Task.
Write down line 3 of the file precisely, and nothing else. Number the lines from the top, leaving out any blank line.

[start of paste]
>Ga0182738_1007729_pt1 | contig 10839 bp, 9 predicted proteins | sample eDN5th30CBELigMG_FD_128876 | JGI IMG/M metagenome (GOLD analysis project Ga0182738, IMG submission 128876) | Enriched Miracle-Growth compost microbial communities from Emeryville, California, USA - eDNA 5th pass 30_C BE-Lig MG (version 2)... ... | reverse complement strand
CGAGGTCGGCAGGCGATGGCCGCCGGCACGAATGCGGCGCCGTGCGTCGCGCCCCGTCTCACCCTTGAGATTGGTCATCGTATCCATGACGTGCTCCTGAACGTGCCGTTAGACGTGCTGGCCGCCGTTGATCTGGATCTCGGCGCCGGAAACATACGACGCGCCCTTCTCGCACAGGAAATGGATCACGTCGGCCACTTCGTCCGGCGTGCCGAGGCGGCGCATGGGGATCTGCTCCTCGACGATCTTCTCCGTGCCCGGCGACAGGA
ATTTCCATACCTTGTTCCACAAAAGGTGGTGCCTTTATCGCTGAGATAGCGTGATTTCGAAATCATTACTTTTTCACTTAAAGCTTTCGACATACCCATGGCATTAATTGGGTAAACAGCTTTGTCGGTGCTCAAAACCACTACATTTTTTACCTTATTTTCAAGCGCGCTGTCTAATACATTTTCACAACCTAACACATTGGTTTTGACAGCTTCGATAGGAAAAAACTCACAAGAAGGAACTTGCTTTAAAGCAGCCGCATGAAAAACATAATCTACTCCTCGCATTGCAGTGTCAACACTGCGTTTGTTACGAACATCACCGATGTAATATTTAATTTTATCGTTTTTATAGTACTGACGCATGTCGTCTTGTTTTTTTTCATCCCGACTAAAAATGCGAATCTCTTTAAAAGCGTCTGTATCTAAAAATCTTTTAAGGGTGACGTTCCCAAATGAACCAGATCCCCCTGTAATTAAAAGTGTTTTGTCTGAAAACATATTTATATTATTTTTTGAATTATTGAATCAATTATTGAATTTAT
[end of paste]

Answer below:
ATTTCCATACCTTGTTCCACAAAAGGTGGTGCCTTTATCGCTGAGATAGCGTGATTTCGAAATCATTACTTTTTCACTTAAAGCTTTCGACATACCCATGGCATTAATTGGGTAAACAGCTTTGTCGGTGCTCAAAACCACTACATTTTTTACCTTATTTTCAAGCGCGCTGTCTAATACATTTTCACAACCTAACACATTGGTTTTGACAGCTTCGATAGGAAAAAACTCACAAGAAGGAACTTGCTTTAAAGCAGCCGCATGAAAAACATAATCTACTCCTCGCATTGCAGTGTCAACACTGCGTTTGTTACGAACATCACCGATGTAATATTTAATTTTATCGTTTTTATAGTACTGACGCATGTCGTCTTGTTTTTTTTCATCCCGACTAAAAATGCGAATCTCTTTAAAAGCGTCTGTATCTAAAAATCTTTTAAGGGTGACGTTCCCAAATGAACCAGATCCCCCTGTAATTAAAAGTGTTTTGTCTGAAAACATATTTATATTATTTTTTGAATTATTGAATCAATTATTGAATTTAT